famous poetry
| Famous Poetry | Roleplay | Free Video Tutorials | Online Poetry Club | Free Education | Best of Youtube | Ear Training

Those Dancing Days Are Gone Analysis



Author: poem of William Butler Yeats Type: poem Views: 23


Come, let me sing into your ear;
Those dancing days are gone,
All that silk and satin gear;
Crouch upon a stone,
Wrapping that foul body up
In as foul a rag:
I carry the sun in a golden cup.
The moon in a silver bag.

Curse as you may I sing it through;
What matter if the knave
That the most could pleasure you,
The children that he gave,
Are somewhere sleeping like a top
Under a marble flag?
I carry the sun in a golden cup.
The moon in a silver bag.

I thought it out this very day.
Noon upon the clock,
A man may put pretence away
Who leans upon a stick,
May sing, and sing until he drop,
Whether to maid or hag:
I carry the sun in a golden cup,
The moon in a silver bag.

Sponsor


122 Free Video Tutorials

[Video Tutorial] How to build google chrome extensions

Please add me on youtube. I make free educational video tutorials on youtube such as Basic HTML and CSS.

Free Online Education from Top Universities

Yes! It's true. Online College Education is now free!



||| Analysis | Critique | Overview Below |||




.: Analysis of Yeats poem :.

The poet seems to be evoking the power of poetry, or the blissful elation of thoughtful beauty as opposed to the beauty of youthful agility, in the face of the loss of said agility. So, listen to the song, crouch on a hard stone chair, wrap your aging body in an aged rag, and listen to the grand beauty which is still and always present in the words and thoughts of elated existence.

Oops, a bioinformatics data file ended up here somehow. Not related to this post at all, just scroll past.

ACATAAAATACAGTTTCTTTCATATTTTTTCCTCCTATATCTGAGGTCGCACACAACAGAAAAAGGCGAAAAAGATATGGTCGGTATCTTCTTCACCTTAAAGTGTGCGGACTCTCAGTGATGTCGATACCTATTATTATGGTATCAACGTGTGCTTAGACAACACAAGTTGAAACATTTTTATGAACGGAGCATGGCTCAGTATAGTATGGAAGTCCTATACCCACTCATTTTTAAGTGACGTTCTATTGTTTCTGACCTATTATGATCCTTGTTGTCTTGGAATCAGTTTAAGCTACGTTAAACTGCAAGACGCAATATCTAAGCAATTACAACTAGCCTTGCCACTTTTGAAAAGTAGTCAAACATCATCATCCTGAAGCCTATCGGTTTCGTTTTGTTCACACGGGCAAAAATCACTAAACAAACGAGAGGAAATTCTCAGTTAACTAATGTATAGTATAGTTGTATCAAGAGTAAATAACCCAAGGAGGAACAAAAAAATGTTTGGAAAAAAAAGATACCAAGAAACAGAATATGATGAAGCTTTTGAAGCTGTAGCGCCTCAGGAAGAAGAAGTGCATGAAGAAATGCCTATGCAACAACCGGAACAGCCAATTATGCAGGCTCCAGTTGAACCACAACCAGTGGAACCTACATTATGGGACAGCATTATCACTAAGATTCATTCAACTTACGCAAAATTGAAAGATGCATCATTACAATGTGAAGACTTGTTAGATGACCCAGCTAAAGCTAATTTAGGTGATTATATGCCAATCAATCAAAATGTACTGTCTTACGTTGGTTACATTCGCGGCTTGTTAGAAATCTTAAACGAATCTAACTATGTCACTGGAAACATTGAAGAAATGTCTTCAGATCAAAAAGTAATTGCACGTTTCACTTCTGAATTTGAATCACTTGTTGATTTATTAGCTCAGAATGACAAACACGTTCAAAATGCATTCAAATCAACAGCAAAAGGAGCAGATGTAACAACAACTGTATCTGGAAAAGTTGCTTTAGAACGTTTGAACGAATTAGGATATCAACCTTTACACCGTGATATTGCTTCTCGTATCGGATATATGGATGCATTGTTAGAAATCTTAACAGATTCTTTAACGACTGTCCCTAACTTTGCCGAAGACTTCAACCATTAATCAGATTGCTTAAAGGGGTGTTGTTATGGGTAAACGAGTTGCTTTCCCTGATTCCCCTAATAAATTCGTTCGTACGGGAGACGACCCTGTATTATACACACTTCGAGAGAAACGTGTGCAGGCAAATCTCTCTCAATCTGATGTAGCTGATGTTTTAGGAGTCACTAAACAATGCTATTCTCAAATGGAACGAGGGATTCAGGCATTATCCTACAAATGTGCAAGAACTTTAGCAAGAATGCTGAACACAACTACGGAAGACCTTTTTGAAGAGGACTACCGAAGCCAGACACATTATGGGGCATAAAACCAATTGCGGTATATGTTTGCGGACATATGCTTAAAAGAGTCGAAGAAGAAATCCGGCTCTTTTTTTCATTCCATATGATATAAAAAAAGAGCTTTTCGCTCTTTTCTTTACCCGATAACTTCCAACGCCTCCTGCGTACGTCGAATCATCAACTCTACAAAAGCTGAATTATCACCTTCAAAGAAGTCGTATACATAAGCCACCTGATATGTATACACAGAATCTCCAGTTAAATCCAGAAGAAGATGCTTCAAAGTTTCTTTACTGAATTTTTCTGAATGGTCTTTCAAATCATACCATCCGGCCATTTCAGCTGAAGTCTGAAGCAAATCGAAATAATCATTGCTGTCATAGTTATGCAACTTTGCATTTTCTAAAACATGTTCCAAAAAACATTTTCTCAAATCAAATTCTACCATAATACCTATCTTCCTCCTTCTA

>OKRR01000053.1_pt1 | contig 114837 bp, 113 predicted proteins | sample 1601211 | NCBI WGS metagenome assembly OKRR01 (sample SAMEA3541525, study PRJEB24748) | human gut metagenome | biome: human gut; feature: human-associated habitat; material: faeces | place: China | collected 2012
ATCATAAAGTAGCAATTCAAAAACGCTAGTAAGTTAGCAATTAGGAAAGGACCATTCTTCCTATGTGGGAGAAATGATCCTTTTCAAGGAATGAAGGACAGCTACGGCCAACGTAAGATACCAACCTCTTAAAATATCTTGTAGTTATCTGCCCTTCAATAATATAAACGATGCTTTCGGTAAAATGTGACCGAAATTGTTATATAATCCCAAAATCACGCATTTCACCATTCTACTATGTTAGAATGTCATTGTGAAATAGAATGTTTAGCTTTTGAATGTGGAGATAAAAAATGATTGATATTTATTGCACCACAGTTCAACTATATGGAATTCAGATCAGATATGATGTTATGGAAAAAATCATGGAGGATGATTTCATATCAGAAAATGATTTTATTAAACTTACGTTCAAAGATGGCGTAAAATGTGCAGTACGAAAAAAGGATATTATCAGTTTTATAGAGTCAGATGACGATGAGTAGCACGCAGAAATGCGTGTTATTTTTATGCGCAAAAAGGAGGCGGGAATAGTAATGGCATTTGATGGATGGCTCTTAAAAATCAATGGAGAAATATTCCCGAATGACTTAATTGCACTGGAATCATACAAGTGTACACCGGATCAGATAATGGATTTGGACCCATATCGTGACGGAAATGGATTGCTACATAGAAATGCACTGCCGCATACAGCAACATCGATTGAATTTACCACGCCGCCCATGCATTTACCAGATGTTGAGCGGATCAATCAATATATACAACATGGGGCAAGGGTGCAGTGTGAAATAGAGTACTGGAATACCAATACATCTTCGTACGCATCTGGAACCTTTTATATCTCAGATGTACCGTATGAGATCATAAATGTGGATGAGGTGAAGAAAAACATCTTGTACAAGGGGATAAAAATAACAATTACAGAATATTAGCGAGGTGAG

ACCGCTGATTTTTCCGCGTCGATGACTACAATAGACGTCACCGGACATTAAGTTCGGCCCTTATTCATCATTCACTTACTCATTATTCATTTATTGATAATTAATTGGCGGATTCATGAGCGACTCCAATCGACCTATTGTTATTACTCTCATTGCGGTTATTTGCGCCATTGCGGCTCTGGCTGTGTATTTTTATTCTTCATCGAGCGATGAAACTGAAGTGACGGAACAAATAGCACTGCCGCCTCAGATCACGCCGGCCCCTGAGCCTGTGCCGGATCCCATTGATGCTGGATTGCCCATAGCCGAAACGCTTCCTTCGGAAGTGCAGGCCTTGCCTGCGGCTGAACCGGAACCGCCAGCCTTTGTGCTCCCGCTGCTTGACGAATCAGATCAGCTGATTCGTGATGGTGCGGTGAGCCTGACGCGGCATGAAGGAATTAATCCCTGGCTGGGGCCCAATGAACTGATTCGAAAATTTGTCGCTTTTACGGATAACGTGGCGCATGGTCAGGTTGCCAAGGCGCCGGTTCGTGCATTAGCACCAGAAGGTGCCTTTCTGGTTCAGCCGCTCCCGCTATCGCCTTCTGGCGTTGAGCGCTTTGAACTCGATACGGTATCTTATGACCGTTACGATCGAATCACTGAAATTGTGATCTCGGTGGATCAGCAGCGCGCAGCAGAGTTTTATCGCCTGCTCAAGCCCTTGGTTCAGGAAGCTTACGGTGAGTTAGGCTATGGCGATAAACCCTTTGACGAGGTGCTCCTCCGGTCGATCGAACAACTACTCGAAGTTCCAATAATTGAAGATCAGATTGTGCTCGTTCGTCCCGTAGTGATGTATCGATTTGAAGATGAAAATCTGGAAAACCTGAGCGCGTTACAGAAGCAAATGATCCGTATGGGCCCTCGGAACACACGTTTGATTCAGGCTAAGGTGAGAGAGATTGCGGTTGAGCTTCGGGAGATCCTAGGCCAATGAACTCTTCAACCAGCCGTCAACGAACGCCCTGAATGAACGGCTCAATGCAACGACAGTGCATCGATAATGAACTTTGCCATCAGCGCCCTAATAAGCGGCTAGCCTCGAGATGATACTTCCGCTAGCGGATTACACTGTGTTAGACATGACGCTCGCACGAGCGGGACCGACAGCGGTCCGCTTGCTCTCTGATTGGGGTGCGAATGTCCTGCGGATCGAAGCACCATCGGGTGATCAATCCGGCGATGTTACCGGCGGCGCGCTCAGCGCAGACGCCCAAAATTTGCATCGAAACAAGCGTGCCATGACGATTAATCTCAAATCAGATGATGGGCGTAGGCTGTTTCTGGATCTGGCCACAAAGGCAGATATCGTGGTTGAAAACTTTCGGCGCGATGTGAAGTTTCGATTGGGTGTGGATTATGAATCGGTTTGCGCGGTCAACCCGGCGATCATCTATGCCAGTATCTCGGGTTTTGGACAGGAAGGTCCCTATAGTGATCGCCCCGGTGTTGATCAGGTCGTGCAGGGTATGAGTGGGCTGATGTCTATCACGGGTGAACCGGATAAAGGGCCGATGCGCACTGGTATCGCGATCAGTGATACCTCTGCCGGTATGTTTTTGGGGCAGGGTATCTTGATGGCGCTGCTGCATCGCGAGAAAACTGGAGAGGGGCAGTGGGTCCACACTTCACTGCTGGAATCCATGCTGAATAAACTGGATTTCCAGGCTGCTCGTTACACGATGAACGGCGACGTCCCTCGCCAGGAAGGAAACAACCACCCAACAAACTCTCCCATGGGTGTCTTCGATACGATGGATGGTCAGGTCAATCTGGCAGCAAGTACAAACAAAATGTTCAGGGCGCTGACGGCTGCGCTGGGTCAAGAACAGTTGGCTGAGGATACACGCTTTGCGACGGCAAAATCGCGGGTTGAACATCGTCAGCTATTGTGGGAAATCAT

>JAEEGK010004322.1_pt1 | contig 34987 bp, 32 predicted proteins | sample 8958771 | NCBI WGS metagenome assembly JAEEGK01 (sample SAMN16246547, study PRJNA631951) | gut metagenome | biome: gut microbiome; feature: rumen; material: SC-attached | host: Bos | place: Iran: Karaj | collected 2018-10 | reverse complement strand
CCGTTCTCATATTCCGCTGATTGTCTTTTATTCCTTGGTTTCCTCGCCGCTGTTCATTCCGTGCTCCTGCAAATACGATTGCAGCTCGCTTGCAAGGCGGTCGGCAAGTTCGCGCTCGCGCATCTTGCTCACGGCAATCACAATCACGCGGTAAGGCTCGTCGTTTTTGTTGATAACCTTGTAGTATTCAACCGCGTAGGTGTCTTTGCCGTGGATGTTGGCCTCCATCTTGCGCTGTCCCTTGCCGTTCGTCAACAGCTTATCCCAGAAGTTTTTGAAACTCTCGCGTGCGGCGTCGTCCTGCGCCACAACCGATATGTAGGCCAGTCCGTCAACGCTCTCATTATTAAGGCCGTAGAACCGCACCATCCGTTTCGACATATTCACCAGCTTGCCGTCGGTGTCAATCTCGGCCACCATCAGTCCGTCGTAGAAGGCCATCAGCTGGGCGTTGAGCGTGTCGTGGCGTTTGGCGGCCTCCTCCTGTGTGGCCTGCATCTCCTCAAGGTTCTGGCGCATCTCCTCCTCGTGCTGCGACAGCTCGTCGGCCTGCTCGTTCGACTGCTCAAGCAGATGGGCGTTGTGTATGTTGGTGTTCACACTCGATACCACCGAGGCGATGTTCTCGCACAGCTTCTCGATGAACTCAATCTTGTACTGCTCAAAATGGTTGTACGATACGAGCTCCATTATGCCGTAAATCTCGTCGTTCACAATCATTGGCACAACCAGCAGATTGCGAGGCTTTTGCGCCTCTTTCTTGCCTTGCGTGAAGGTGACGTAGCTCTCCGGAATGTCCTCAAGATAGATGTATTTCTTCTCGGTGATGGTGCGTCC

Yeats says:
"A man may put pretence away
Who leans upon a stick,
May sing, and sing until he drop,"
As in, while an old decrepit man may be, well, old and decrepit, he no longer needs care about the impression he leaves, the judgments he encounters, he may not have the legs to dance, but he has the voice to sing and is free from chains of pretense which we cling to in youth, trying to maintain an edficie, he is free to sing as long and loudly as he wants.

| Posted on 2008-05-20 | by a guest


.: Analysis of Yeats poem :.

The poet seems to be evoking the power of poetry, or the blissful elation of thoughtful beauty as opposed to the beauty of youthful agility, in the face of the loss of said agility. So, listen to the song, crouch on a hard stone chair, wrap your aging body in an aged rag, and listen to the grand beauty which is still and always present in the words and thoughts of elated existence.
Yeats says:
"A man may put pretence away
Who leans upon a stick,
May sing, and sing until he drop,"
As in, while an old decrepit man may be, well, old and decrepit, he no longer needs care about the impression he leaves, the judgments he encounters, he may not have the legs to dance, but he has the voice to sing and is free from chains of pretense which we cling to in youth, trying to maintain an edficie, he is free to sing as long and loudly as he wants.

| Posted on 2008-05-20 | by a guest




Post your Analysis




Message

Free Online Education from Top Universities

Yes! It's true. College Education is now free!







Most common keywords

Those Dancing Days Are Gone Analysis William Butler Yeats critical analysis of poem, review school overview. Analysis of the poem. literary terms. Definition terms. Why did he use? short summary describing. Those Dancing Days Are Gone Analysis William Butler Yeats Characters archetypes. Sparknotes bookrags the meaning summary overview critique of explanation online education meaning metaphors symbolism characterization itunes. Quick fast explanatory summary. pinkmonkey free cliffnotes cliffnotes ebook pdf doc file essay summary literary terms analysis professional definition summary synopsis sinopsis interpretation critique Those Dancing Days Are Gone Analysis William Butler Yeats itunes audio book mp4 mp3



Poetry 1
Poetry 104
Poetry 204
Poetry 49
Poetry 12
Poetry 36
Poetry 7
Poetry 153
Poetry 158
Poetry 14
Poetry 204
Poetry 24
Poetry 44
Poetry 3
Poetry 123
Poetry 13
Poetry 51
Poetry 80
Poetry 91
Poetry 142